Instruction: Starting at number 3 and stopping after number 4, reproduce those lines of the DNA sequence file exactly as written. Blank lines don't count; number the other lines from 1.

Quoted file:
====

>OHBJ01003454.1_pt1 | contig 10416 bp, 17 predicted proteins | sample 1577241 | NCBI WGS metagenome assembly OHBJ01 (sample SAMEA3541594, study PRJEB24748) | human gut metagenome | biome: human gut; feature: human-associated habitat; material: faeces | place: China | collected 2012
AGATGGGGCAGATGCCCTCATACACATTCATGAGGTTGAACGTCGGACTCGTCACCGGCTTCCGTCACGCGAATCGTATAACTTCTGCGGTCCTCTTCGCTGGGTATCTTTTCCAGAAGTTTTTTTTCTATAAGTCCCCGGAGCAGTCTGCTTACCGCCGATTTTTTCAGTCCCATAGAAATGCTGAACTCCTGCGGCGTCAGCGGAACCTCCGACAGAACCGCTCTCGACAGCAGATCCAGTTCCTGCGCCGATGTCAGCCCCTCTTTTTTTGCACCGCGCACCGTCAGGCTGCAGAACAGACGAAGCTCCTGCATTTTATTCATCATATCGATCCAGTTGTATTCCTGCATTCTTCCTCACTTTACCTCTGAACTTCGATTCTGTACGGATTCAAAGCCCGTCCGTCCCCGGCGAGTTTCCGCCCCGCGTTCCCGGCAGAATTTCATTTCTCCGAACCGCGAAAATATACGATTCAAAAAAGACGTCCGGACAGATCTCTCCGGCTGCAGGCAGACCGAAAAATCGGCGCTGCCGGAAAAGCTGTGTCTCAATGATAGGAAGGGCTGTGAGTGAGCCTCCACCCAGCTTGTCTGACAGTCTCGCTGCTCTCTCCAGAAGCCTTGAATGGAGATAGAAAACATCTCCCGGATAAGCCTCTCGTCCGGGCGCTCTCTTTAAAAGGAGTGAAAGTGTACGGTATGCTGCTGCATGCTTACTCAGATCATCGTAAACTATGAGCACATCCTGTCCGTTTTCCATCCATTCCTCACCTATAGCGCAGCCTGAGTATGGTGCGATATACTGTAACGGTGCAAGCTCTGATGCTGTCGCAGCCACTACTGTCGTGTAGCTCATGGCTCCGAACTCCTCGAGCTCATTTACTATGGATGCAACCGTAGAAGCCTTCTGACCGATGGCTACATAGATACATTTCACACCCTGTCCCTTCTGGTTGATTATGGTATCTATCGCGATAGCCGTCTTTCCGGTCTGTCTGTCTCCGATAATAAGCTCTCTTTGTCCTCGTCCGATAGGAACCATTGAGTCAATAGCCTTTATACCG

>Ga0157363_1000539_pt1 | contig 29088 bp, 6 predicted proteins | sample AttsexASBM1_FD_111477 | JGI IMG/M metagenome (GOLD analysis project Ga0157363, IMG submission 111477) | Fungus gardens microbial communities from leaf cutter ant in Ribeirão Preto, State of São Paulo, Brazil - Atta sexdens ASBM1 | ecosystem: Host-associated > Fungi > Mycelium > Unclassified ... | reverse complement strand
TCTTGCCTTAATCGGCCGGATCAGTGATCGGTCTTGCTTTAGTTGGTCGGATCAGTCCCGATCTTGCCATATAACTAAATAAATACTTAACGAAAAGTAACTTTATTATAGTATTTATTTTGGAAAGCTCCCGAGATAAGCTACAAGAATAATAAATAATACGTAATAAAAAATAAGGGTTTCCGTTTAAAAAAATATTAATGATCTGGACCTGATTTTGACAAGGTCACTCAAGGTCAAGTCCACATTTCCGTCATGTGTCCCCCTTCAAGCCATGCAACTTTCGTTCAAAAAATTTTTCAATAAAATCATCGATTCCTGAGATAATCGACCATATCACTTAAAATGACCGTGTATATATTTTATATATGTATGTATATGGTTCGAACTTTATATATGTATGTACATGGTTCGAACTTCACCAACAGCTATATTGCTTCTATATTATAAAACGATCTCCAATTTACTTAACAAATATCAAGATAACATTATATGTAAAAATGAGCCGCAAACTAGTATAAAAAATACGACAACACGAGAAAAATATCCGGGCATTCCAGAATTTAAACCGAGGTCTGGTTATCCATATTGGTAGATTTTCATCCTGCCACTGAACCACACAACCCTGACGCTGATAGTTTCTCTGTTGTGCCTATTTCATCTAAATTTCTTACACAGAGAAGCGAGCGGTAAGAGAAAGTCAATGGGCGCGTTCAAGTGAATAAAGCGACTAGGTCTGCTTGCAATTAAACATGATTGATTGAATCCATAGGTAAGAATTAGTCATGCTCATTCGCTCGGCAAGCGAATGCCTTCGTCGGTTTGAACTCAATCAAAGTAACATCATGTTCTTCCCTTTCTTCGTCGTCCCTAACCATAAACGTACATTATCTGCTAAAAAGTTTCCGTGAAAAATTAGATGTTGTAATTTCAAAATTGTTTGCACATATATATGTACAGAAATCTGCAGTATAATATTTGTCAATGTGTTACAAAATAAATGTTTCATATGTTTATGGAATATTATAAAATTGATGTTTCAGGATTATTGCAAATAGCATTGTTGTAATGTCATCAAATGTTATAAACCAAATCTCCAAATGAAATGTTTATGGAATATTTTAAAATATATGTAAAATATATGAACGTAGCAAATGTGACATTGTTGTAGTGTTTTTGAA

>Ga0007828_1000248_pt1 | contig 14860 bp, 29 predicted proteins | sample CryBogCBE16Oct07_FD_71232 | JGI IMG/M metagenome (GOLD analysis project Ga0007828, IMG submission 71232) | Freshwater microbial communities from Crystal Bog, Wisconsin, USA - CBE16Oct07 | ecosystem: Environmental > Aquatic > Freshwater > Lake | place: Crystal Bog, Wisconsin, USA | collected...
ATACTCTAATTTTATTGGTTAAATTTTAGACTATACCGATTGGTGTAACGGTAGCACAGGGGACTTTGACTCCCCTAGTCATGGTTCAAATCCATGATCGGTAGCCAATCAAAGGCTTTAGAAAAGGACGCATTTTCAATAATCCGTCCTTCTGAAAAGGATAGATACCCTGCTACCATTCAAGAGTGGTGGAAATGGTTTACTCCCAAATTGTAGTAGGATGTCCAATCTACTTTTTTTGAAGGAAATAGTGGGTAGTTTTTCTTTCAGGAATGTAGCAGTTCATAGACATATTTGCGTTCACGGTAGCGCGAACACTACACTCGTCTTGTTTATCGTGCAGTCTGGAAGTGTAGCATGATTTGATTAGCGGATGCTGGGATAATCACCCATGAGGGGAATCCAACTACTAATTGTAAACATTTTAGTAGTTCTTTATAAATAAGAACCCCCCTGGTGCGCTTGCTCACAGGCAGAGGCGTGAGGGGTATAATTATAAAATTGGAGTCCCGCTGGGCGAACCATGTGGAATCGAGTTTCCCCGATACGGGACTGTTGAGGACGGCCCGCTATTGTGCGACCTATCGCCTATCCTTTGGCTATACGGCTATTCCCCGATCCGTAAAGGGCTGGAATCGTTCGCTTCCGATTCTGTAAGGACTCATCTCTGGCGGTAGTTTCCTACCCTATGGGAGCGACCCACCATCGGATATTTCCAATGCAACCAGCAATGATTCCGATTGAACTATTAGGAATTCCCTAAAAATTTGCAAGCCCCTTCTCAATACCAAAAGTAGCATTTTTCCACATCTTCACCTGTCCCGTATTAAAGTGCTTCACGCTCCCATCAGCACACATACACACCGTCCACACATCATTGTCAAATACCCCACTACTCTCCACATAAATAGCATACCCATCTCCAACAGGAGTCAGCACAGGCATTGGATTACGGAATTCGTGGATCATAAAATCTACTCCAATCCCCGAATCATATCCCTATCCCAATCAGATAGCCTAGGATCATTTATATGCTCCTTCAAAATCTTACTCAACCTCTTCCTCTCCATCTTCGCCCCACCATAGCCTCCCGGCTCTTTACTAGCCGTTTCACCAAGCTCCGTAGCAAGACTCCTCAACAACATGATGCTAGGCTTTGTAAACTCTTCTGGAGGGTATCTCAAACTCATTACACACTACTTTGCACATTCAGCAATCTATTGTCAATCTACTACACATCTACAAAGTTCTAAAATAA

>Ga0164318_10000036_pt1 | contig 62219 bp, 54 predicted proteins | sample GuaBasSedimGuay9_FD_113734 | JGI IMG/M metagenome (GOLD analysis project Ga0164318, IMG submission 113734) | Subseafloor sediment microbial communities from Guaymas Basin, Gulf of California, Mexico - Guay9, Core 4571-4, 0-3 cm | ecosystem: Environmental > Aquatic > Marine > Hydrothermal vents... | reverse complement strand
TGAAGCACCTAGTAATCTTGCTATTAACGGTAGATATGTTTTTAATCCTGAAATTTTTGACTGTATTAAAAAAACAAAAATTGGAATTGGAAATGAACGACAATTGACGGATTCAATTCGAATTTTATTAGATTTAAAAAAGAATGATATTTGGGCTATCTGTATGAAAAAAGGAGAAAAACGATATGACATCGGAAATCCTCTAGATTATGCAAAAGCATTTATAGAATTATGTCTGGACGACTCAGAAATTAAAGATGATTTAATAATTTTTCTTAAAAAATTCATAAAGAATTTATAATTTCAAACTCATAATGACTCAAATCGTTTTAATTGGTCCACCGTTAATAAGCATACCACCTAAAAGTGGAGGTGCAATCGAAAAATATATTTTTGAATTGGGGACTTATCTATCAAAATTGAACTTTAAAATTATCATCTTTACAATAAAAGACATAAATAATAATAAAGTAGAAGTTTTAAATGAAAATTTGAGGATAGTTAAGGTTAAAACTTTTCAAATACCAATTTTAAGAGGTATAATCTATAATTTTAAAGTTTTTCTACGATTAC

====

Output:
>Ga0157363_1000539_pt1 | contig 29088 bp, 6 predicted proteins | sample AttsexASBM1_FD_111477 | JGI IMG/M metagenome (GOLD analysis project Ga0157363, IMG submission 111477) | Fungus gardens microbial communities from leaf cutter ant in Ribeirão Preto, State of São Paulo, Brazil - Atta sexdens ASBM1 | ecosystem: Host-associated > Fungi > Mycelium > Unclassified ... | reverse complement strand
TCTTGCCTTAATCGGCCGGATCAGTGATCGGTCTTGCTTTAGTTGGTCGGATCAGTCCCGATCTTGCCATATAACTAAATAAATACTTAACGAAAAGTAACTTTATTATAGTATTTATTTTGGAAAGCTCCCGAGATAAGCTACAAGAATAATAAATAATACGTAATAAAAAATAAGGGTTTCCGTTTAAAAAAATATTAATGATCTGGACCTGATTTTGACAAGGTCACTCAAGGTCAAGTCCACATTTCCGTCATGTGTCCCCCTTCAAGCCATGCAACTTTCGTTCAAAAAATTTTTCAATAAAATCATCGATTCCTGAGATAATCGACCATATCACTTAAAATGACCGTGTATATATTTTATATATGTATGTATATGGTTCGAACTTTATATATGTATGTACATGGTTCGAACTTCACCAACAGCTATATTGCTTCTATATTATAAAACGATCTCCAATTTACTTAACAAATATCAAGATAACATTATATGTAAAAATGAGCCGCAAACTAGTATAAAAAATACGACAACACGAGAAAAATATCCGGGCATTCCAGAATTTAAACCGAGGTCTGGTTATCCATATTGGTAGATTTTCATCCTGCCACTGAACCACACAACCCTGACGCTGATAGTTTCTCTGTTGTGCCTATTTCATCTAAATTTCTTACACAGAGAAGCGAGCGGTAAGAGAAAGTCAATGGGCGCGTTCAAGTGAATAAAGCGACTAGGTCTGCTTGCAATTAAACATGATTGATTGAATCCATAGGTAAGAATTAGTCATGCTCATTCGCTCGGCAAGCGAATGCCTTCGTCGGTTTGAACTCAATCAAAGTAACATCATGTTCTTCCCTTTCTTCGTCGTCCCTAACCATAAACGTACATTATCTGCTAAAAAGTTTCCGTGAAAAATTAGATGTTGTAATTTCAAAATTGTTTGCACATATATATGTACAGAAATCTGCAGTATAATATTTGTCAATGTGTTACAAAATAAATGTTTCATATGTTTATGGAATATTATAAAATTGATGTTTCAGGATTATTGCAAATAGCATTGTTGTAATGTCATCAAATGTTATAAACCAAATCTCCAAATGAAATGTTTATGGAATATTTTAAAATATATGTAAAATATATGAACGTAGCAAATGTGACATTGTTGTAGTGTTTTTGAA